[Video] Xamarin.Flux

Learn how to use the Flux design pattern with Xamarin.

Source code: https://github.com/SuavePirate/Xamarin.Flux

[Video Series] Xamarin.Tips: Calling Platform-Specific Code from a PCL

Learn how to use 4 methods to call platform specific code from shared code in Xamarin. Make calls to the HockeyApp iOS SDK from a Portable Class Library.

  1. Singleton Method
  2. Xamarin.Forms Dependency Service
  3. Service Locator
  4. Dependency Injection

 

Source Code: https://github.com/SuavePirate/Xamarin.HockeyApp.Portable 

[VIDEO] Xamarin.Tips: Calling Platform-Specific Code from a PCL (All 4 Methods)

Using all 4 methods to call platform specific code from shared code in Xamarin. Make calls to the HockeyApp iOS SDK from a Portable Class Library.

 

Source Code: https://github.com/SuavePirate/Xamarin.HockeyApp.Portable 

[VIDEO] Xamarin.Tips: Calling Platform-Specific Code from a PCL (Dependency Injection)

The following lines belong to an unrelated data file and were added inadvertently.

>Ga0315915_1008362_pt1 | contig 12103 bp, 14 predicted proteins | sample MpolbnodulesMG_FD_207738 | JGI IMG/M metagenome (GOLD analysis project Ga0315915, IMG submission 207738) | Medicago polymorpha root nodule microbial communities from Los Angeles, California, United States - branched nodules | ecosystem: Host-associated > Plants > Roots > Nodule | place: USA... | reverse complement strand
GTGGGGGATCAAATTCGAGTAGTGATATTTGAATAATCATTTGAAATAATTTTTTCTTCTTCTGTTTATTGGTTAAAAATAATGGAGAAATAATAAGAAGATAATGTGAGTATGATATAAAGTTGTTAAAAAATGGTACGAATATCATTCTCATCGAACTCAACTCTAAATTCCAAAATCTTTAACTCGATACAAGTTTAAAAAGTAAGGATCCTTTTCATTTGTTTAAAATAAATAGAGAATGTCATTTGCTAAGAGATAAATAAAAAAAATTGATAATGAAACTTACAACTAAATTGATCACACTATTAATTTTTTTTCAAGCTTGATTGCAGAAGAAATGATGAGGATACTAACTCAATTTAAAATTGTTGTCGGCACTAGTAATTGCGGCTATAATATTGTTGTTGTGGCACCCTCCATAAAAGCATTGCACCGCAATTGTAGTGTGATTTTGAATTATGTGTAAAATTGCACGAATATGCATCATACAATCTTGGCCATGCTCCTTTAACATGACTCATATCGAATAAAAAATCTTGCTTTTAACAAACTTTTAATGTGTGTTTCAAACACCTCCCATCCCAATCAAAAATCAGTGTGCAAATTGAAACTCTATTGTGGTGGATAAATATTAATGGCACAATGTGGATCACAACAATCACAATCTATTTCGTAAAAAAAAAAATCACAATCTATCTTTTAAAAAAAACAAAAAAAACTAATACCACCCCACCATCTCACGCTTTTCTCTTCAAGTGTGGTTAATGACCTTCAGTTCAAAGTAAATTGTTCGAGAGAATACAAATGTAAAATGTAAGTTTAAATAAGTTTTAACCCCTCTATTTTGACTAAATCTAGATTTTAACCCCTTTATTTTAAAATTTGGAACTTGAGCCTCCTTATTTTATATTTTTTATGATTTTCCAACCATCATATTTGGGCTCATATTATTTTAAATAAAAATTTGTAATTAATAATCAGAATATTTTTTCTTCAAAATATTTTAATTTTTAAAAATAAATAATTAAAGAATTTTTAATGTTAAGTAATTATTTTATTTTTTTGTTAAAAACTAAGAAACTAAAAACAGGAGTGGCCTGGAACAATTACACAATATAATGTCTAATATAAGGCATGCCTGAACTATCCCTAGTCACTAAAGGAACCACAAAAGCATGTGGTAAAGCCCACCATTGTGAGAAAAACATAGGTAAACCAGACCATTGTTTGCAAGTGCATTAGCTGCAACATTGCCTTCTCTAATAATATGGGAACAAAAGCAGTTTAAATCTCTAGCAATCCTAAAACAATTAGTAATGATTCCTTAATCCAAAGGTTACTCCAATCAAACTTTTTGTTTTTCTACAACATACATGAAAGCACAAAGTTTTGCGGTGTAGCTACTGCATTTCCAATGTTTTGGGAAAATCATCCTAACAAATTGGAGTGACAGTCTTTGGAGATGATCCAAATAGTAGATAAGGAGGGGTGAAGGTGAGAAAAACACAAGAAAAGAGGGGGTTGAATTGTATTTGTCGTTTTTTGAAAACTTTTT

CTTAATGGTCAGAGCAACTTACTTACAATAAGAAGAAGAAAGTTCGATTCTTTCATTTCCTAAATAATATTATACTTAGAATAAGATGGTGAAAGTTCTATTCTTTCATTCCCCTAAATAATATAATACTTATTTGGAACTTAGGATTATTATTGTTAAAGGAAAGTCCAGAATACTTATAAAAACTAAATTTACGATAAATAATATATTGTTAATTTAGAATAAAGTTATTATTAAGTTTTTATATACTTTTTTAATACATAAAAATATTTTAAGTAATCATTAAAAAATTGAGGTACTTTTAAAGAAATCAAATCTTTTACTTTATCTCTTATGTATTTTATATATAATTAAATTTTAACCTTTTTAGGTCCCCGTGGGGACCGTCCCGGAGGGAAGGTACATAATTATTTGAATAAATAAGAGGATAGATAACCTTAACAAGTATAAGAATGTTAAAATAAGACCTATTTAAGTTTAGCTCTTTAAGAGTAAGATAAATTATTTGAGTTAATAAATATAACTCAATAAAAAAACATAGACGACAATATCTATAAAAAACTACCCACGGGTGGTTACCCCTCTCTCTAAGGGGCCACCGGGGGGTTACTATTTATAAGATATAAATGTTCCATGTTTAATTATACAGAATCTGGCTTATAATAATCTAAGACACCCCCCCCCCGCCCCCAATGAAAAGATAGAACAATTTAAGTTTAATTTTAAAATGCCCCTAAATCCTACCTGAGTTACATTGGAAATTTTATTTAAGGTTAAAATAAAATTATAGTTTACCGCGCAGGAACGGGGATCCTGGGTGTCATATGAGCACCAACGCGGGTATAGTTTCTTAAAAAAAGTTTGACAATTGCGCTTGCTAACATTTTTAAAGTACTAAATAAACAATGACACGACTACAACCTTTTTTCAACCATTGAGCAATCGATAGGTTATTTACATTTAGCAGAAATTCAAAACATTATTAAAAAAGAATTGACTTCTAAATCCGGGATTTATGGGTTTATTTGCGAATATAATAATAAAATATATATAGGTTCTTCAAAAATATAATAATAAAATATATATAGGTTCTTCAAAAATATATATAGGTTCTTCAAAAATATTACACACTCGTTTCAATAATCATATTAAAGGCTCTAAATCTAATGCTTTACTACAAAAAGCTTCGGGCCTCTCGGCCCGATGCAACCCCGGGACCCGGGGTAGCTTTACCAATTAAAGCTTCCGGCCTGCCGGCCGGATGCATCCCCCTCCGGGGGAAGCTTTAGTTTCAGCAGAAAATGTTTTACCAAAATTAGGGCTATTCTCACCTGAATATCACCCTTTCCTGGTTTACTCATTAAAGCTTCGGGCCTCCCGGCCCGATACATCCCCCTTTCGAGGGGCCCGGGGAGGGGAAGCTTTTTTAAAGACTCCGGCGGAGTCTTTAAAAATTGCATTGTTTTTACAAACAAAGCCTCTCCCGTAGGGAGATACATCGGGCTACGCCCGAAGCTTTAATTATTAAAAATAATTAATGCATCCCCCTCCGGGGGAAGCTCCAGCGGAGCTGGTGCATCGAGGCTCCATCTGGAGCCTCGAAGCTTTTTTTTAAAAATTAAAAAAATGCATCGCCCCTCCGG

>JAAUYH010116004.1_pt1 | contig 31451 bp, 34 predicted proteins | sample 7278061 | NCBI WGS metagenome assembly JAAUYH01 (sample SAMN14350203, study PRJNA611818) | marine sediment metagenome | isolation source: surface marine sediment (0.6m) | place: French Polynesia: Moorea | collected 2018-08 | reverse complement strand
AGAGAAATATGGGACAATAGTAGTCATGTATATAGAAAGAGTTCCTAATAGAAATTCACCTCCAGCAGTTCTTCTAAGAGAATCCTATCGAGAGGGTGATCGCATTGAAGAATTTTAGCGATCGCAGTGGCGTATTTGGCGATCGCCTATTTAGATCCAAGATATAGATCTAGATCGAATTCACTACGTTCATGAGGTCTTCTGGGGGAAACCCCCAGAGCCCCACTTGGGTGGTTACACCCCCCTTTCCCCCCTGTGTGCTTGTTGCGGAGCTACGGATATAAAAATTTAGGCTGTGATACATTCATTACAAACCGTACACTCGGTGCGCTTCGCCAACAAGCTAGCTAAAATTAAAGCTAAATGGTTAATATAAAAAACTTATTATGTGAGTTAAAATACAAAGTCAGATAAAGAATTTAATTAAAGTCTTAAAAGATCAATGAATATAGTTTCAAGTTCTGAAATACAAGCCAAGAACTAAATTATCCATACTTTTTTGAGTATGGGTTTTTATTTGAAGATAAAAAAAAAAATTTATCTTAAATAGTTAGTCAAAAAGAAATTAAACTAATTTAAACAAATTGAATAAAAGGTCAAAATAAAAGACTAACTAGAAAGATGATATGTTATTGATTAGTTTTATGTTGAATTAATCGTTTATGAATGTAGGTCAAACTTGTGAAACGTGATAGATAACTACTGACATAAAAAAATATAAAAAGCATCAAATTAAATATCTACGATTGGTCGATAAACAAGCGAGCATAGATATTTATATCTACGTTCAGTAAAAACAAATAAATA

Using Dependency Injection to call platform specific code from shared code in Xamarin. Make calls to the HockeyApp iOS SDK from a Portable Class Library.

 

Source Code: https://github.com/SuavePirate/Xamarin.HockeyApp.Portable 

[VIDEO] Xamarin.Tips: Calling Platform-Specific Code from a PCL (Service Locator {anti}Pattern)

Using the Service Locator anti-pattern to call platform specific code from shared code in Xamarin. Make calls to the HockeyApp iOS SDK from a Portable Class Library.

 

Source Code: https://github.com/SuavePirate/Xamarin.HockeyApp.Portable 

[VIDEO] Xamarin.Tips: Calling Platform-Specific Code from a PCL (Xamarin.Forms DependencyService)

 

Using the Xamarin.Forms DependencyService class to call platform specific code from shared code in Xamarin. Make calls to the HockeyApp iOS SDK from a Portable Class Library.

 

Source Code: https://github.com/SuavePirate/Xamarin.HockeyApp.Portable 

[VIDEO] Xamarin.Tips: Calling Platform-Specific Code from a PCL (Singleton Method)

 

Source Code: https://github.com/SuavePirate/Xamarin.HockeyApp.Portable 

Creating a Splash Page for Xamarin.Forms Android

Unlike iOS, Android does not ship with a built in launch screen or splash screen, so it looks particularly ugly when we start up a Xamarin.Forms app and wait for everything to initialize.